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114 Cards in this Set

  • Front
  • Back
conflict theory
a theoretical perspective that emphasizes the role of power and coercion in producing social order
content analysis
the analysis of meanings in cultural artifacts like books, songs, and other forms of cultural communication
controlled experiment
a method of collecting data that can determine whether something actually causes something else
a statistical technique that analyzes patterns of association between pairs of sociological variables
the systematic information that sociologists use to investigate research questions
data analysis
the process by which sociologists organize collected data to discover what patterns and uniformities are revealed
the process of looking behind the facades of everyday life
deductive reasoning
insight wherein specific influences are derived from general principles
dependent variable
the variable that is a presumed effect
the variety of group experiences that result from the social structure of society
refers to something that is based on careful and systematic observation
the period in eighteenth- and nineteenth-century Europe characterized by faith in the ability of human reason to solve society's problems
evaluation research
research assessing the effect of policies and programs
exchange theory
theory arguing behavior is determined by the rewards or punishments people receive as they interact with others
feminist theory
analysis of women and men in society intended to improve women's lives
a theoretical perspective that interprets each part of society in terms of how it contributes to the stability of the whole society
the ability to make claims that a finding represents something greater than the specific observations on which the finding is based
a statement about what one expects to find in research
independent variable
a variable that is the presumed cause of a particular result
something that points to or reflects an abstract concept
inductive reasoning
insight wherein it arrives at general conclusions from specific observations
problems that affect large numbers of people and have their origins in the institutional arrangements and history of a society
the sum of a set of values divided by the number of cases from which the values are obtained; an average
the midpoint in a series of values that are arranged in numerical order
the value (or score) that appears most frequently in a set of data
organic metaphor
refers to the similarity early sociologists saw between society and other organic systems
participant observation
a method whereby the sociologist becomes both a participant in the group being studied and a scientific observer of the group
parts per hundred
a relatively large collection of people (or other unit) that a researcher studies and about which generalizations are made
a system of thought that regards scientific observation to be the highest form of knowledge
a theoretical perspective based on the idea that communication in all its forms is reality, such that understanding society requires studying all forms of communication, including cultural ideas, languages, texts, and self-conceptions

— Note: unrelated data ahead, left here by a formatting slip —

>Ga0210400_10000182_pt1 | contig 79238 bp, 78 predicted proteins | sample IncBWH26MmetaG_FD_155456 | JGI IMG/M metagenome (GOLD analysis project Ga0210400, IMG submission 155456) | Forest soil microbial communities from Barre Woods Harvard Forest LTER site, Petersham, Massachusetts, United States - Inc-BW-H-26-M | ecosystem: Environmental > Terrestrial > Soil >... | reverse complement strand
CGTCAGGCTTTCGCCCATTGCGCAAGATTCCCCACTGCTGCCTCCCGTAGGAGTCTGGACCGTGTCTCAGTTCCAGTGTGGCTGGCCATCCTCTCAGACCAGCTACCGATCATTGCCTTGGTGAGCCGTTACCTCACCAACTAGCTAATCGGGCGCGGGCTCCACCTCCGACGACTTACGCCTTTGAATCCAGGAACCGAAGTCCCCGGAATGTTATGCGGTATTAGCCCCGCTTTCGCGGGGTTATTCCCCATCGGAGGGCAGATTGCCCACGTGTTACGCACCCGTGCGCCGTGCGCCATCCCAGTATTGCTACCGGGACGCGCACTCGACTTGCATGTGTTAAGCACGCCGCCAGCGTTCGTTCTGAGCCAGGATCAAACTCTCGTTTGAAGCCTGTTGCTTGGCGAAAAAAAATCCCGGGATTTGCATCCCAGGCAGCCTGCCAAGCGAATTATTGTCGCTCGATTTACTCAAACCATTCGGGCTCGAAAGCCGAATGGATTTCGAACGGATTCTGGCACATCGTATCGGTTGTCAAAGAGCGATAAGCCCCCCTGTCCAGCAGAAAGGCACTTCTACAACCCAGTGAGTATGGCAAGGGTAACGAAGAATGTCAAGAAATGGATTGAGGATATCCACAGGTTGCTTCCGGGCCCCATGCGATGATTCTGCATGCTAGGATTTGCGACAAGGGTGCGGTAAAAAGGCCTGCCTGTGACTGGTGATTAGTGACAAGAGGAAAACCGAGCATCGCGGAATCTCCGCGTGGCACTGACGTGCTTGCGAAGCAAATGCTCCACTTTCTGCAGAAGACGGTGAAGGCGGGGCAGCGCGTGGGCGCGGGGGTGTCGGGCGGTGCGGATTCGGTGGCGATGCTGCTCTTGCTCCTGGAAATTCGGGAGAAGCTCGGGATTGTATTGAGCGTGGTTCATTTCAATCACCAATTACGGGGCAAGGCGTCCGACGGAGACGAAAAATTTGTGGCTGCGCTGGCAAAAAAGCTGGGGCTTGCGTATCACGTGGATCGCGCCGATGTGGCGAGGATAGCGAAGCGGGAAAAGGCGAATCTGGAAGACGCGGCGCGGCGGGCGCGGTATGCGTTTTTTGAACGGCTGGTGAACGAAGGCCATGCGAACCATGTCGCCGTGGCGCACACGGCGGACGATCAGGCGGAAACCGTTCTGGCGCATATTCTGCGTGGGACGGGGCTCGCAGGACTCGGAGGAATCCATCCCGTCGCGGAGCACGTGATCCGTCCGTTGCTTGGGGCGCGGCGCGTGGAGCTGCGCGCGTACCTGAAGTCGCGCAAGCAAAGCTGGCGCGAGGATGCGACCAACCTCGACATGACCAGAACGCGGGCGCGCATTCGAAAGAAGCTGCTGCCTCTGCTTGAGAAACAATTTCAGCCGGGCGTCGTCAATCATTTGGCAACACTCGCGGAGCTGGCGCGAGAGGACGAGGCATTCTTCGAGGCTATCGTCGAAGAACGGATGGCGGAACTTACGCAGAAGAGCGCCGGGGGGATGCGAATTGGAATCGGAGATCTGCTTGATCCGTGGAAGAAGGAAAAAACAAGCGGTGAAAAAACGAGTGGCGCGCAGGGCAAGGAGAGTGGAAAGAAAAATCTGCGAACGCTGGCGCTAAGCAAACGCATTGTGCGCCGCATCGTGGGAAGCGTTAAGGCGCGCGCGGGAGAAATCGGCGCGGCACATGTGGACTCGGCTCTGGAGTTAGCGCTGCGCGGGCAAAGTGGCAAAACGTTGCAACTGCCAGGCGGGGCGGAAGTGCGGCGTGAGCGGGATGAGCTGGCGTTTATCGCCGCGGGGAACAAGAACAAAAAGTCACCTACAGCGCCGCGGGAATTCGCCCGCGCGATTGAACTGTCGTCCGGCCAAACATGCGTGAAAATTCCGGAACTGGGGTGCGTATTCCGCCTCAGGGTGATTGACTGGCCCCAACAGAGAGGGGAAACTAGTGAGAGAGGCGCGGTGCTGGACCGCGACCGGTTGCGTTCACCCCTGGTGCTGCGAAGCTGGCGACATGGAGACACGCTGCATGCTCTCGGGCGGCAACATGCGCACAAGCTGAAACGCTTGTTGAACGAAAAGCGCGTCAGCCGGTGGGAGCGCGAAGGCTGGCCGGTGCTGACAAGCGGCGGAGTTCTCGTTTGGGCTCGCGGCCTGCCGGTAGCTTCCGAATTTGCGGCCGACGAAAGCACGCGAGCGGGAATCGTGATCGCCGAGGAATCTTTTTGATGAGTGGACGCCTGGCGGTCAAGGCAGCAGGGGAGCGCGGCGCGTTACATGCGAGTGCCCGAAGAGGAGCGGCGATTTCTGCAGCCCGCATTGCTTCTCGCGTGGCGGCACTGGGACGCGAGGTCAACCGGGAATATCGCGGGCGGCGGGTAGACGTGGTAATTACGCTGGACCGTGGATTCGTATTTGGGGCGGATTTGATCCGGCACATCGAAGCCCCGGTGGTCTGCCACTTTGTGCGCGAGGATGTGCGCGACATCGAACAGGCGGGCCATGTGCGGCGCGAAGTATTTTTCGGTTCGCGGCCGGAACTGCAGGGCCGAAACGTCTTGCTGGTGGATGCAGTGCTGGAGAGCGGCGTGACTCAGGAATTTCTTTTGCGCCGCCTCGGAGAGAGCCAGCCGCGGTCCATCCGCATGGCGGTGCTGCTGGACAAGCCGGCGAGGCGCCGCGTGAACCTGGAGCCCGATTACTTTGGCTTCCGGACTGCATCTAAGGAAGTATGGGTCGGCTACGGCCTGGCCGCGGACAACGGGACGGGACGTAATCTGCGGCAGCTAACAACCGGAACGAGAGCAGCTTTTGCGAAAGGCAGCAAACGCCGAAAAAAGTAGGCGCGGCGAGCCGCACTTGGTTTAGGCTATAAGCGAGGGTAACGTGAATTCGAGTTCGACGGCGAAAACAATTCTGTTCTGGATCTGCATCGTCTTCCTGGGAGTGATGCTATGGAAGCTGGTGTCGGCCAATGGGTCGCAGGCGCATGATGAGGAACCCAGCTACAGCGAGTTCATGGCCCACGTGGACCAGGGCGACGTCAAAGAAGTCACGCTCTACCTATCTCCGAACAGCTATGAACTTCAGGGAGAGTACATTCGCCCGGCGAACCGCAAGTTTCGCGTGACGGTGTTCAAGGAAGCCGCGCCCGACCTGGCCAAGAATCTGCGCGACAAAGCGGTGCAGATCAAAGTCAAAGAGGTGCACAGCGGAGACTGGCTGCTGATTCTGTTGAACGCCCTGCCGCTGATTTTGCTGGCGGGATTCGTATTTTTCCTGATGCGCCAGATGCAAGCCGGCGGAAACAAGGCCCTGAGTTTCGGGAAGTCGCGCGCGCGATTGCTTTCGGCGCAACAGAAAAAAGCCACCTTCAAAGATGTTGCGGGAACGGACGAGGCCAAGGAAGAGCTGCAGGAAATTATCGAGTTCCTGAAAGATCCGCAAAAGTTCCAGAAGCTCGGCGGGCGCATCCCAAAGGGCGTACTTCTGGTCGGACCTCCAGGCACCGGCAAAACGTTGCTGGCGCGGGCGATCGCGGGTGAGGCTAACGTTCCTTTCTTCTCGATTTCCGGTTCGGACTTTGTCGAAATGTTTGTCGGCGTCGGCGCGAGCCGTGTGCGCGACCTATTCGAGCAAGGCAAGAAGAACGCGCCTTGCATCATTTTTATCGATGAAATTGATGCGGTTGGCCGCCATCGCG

qualitative research
research that is somewhat less structured than quantitative research but that allows more depth of interpretation and nuance in what people say and do
quantitative research
research that uses numberical analysis
random sample
a sample that gives everyone in the population an equal chance of being selected
parts per some number
rational choice theory
theory positing that choices human beings make are guided by logical reason
the likelihood that a particular measure would produce the same results if the measure were repeated
replication study
research that is repeated exactly, but on a different group of people at a different point in time
any subset of units from a population that a researcher studies
scientific method
the steps in a research process, including observation, hypothesis testing, analysis of data, and generalization
social change
the alteration of social interaction, social institutions, stratification systems, and elements of culture over time
social Darwinism
the idea that society evolves to allow the survival of the fittest
social facts
social patterns that are external to individuals
social institution
an established and organized system of social behavior with a recognized purpose
social interaction
behavior between two or more people that is given meaning
social structure
the patterns of social relationships and social institutions that comprise society
sociological imagination
the ability to see the societal patterns that influence individual and group life
the study of human behavior in society
symbolic interaction theory
a theoretical perspective claiming that people act toward things because of the meaning things have for them
privately felt problems that come from events or feelings in one individual's life
the degree to which an indicator accurately measures or reflects a concept
something that can have more than one value or score
the process of understanding social behavior from the point of view of those engaged in it
shared ideas held collectively by people within a given culture
subculture created as a reaction against the values of the dominant culture
cultural capital